The nose or the mouth, what does it matter as long as you are breathing fine. Right? Wrong! Most of us don’t consider breathing through the mouth to be a major problem. But using your mouth instead of your nose to breathe can lower the oxygen concentration in your blood. This, in turn, may play a role in medical conditions like high blood pressure and heart problems. Mouth breathing while you sleep can result in disturbed sleep, leading to fatigue and lower productivity. And since the mode of breathing can impact the development of oral and facial structures, particularly during formative years, children may suffer from abnormalities. Over time mouth breathing may cause abnormal dental and facial development like narrow, long structure, crooked teeth, and gummy smiles.1
Mouth breathing usually starts as a response to some kind of nasal obstruction. Common culprits that can obstruct your nasal airways include allergic rhinitis, enlarged tonsils, enlarged adenoids, nasal polyps, and a deviated nasal septum. Clearing your nasal obstruction can
Ways To Stop Mouth Breathing
Here are some things you can do to stop mouth breathing.
1. Deal With Structural Obstructions
Your doctor can help treat any structural issues that are obstructing nasal breathing. For instance, nasal polyps and swollen tonsils or adenoids can be surgically removed. Meanwhile, if the structure of your face or mouth is too narrow, expansion appliances can be used to increase the width of the sinuses and your nasal passages.3
2. Tackle Your Stuffy Nose
A common cold or allergies can block your nose and lead to mouth breathing. Here are some things you can do to clear your nasal passage.
Allergic rhinitis develops when you’re exposed to something like pollen, animal dander, or dust. One of simplest ways of dealing with this is by avoiding allergens. Try taking these measures:
- Pollen levels are higher on hot, windy, dry days. Stay indoors and keep your windows closed if possible during these times. Using an air conditioner can also be helpful.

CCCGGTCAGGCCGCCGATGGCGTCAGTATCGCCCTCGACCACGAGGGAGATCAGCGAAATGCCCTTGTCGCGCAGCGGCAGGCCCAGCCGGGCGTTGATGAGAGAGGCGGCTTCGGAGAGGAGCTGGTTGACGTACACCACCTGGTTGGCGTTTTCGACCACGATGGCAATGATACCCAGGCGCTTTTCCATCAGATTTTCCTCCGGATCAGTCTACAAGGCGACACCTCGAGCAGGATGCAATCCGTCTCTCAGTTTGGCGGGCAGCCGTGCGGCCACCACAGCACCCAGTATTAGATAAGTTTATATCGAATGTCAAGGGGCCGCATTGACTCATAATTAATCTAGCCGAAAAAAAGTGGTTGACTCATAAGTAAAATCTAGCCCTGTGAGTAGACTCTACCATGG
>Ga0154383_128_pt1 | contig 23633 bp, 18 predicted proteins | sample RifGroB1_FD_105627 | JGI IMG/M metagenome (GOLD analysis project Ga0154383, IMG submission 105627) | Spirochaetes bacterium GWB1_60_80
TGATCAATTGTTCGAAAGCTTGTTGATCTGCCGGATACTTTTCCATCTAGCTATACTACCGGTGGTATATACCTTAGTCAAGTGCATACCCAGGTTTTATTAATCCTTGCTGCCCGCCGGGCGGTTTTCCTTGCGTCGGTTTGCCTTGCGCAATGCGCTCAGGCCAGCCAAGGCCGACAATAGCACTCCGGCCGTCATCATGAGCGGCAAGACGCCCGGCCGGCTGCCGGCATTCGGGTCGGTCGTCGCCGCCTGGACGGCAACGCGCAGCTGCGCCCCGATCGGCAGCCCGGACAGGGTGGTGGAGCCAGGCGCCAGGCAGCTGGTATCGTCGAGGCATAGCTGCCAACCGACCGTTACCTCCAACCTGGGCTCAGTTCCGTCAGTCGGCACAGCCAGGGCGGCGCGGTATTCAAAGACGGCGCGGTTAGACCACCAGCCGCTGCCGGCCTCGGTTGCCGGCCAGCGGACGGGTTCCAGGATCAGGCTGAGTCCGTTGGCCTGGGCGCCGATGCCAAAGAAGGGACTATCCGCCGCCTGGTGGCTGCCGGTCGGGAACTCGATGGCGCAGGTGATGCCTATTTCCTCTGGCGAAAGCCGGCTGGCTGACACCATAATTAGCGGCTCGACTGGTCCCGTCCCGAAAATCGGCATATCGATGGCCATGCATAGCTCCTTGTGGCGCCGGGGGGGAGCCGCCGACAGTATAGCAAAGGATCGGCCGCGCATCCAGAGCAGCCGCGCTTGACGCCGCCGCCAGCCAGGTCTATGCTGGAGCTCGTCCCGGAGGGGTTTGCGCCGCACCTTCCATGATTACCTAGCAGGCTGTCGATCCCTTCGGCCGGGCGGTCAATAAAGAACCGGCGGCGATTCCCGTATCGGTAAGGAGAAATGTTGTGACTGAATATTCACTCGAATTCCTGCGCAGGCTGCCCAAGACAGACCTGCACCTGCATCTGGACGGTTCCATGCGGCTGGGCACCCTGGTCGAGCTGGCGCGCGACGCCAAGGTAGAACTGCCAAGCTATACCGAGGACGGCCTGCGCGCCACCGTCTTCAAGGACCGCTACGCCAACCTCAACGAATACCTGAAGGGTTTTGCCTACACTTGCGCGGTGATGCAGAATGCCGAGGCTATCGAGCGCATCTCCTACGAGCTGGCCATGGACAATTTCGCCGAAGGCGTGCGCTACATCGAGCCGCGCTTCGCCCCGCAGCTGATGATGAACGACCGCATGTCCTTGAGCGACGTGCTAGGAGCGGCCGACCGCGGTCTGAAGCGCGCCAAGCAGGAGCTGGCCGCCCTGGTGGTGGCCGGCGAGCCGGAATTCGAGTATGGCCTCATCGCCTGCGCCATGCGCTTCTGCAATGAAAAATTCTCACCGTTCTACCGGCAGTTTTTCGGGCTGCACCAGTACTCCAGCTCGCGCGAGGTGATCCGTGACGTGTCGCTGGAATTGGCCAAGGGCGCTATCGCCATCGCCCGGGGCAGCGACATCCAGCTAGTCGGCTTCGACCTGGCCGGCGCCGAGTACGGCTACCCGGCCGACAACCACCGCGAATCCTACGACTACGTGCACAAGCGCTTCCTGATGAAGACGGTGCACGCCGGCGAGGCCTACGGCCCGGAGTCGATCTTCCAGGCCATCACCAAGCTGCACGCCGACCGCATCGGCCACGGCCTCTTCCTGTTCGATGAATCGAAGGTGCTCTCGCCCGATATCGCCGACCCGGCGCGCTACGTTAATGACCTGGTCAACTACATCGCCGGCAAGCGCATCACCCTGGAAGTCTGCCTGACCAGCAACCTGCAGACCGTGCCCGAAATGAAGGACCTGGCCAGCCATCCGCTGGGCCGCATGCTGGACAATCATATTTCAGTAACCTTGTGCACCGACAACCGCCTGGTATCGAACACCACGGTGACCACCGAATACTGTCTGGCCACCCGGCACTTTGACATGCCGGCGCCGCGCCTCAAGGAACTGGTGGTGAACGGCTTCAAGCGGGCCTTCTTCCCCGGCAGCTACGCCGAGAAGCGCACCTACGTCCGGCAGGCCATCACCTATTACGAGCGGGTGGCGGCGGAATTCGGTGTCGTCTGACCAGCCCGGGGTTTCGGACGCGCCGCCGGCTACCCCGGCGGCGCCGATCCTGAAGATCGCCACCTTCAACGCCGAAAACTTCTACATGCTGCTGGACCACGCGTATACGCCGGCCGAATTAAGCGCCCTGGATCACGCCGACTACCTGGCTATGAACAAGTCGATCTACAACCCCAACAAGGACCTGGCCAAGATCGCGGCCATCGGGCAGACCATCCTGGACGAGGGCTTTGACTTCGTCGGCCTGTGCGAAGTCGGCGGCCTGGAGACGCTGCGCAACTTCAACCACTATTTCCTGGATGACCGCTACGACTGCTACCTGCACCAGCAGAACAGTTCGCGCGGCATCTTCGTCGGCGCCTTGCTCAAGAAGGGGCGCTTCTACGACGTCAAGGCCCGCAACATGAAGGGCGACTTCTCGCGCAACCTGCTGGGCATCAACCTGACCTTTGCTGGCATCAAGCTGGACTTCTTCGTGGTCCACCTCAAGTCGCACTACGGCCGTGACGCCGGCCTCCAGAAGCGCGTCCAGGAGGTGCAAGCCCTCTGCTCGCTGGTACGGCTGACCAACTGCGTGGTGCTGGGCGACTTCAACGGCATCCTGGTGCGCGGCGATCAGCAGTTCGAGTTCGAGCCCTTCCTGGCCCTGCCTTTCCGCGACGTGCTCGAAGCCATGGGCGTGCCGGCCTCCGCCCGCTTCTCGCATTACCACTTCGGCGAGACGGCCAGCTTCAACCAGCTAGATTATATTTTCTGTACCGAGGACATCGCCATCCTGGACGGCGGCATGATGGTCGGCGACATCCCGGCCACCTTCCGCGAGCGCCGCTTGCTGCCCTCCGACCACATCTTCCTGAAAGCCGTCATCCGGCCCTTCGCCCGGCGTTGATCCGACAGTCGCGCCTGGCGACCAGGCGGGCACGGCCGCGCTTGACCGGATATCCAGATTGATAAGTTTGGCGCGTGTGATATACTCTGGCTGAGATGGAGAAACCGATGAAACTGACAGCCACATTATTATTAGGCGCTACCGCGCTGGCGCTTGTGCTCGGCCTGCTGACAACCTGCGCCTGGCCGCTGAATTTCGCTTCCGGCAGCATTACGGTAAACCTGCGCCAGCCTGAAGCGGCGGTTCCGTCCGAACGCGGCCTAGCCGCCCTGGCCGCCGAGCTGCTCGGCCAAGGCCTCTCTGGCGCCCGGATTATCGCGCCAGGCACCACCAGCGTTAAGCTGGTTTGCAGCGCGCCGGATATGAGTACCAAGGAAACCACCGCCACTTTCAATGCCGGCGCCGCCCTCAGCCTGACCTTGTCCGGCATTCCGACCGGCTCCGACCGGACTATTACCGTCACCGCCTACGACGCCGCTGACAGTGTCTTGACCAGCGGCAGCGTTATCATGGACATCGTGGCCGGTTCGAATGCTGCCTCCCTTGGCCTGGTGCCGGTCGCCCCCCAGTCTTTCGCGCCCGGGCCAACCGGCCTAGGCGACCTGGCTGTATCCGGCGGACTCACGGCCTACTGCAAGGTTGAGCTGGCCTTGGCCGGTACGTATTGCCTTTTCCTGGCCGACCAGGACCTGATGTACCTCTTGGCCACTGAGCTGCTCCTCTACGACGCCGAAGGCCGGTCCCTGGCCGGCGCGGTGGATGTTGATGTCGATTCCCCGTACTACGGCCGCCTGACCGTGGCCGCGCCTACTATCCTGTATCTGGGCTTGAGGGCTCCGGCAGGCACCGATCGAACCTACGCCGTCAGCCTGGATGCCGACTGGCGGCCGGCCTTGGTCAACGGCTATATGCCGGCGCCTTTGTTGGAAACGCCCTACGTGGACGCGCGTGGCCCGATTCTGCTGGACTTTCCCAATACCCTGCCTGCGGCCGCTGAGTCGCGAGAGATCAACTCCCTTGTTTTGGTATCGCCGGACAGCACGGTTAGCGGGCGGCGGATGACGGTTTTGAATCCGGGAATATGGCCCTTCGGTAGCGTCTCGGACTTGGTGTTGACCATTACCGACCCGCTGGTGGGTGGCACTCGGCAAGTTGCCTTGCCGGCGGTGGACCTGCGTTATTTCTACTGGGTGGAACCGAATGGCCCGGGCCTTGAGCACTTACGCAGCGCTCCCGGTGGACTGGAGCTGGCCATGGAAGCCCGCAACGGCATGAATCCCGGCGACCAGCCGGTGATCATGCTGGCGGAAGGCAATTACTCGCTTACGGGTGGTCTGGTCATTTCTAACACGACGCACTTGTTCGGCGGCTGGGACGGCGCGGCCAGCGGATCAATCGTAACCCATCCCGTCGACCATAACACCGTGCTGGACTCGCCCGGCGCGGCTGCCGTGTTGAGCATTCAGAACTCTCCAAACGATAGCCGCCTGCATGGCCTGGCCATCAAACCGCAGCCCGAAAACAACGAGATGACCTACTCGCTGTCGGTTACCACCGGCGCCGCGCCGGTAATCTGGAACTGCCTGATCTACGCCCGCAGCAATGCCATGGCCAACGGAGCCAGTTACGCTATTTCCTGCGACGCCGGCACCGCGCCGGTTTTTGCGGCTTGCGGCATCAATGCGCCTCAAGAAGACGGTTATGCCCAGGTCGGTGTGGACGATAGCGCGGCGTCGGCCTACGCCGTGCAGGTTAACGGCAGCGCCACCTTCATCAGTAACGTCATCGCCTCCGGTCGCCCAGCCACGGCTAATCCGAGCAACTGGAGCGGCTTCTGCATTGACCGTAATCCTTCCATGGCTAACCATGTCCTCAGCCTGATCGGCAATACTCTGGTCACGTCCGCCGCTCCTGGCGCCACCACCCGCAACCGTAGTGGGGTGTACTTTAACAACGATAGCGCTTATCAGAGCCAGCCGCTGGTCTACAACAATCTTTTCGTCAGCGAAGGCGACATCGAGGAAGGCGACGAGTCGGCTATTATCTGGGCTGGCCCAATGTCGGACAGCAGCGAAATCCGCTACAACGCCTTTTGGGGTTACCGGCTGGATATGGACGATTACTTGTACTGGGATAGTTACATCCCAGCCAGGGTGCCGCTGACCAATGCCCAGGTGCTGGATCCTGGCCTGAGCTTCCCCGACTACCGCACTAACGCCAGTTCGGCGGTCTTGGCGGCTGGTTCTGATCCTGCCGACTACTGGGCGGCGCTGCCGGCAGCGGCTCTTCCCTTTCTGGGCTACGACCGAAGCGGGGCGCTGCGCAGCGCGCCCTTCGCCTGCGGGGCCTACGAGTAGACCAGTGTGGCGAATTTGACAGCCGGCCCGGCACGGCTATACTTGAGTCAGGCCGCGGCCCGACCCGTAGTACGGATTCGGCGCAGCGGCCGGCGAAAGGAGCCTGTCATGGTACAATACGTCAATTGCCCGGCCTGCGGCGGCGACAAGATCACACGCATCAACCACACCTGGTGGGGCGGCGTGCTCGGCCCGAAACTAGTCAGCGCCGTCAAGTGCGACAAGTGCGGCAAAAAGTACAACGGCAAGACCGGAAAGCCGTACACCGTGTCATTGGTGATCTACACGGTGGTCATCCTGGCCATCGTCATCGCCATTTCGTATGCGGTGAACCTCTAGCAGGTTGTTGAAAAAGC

- Dust can stick to carpets and fabric. It might be better to use leather, wooden, or vinyl furniture and avoid upholstered furniture and carpets. Also, use mite proof covers on pillows and bedding. It also makes sense to wash your pillows and bedding weekly in water that’s between 54.4°C to 60°C in temperature.
- Mold can grow on wallpaper, carpets, fabrics, books etc. when it’s damp. Try using high-efficiency particulate air (HEPA) filters to get rid of mold present in the air. Also, use exhaust fans to lower moisture levels in areas like bathrooms that tend to be damp. 4 5
id="get-a-nasal-wash">Get A Nasal Wash
A saline nasal wash can clear mucus and wash away irritants from your nasal passage.6
How to use: You can get a saline spray at the pharmacy or make your own. Simply mix half a teaspoon of salt and a pinch of baking soda into a cup of warm water and use this solution to wash out your nasal passages.
Turmeric, the exotic spice, can help you deal with allergies. It inhibits the release of histamine, a chemical that is released by our bodies during allergic reactions and causes symptoms like sneezing and a runny nose.7 Traditionally, Southeast Asian communities have also used turmeric to tackle nose clogging colds and coughs. Curcumin, a compound present in turmeric, has antioxidant and anti-inflammatory properties and is thought to be responsible for these beneficial properties.
How to use: Add a teaspoon of turmeric powder to a glass of
A cup of yogurt can help you deal with pollen allergies as well as prevent colds.9 Yogurt can also lessen the duration and severity of respiratory tract infections which cause a blocked nose. 10 Beneficial bacteria (probiotics) present in yogurt are considered to be responsible for these health-promoting properties.
How to use: Include a cup of yogurt in your daily diet.
Drink Benifuuki Green Tea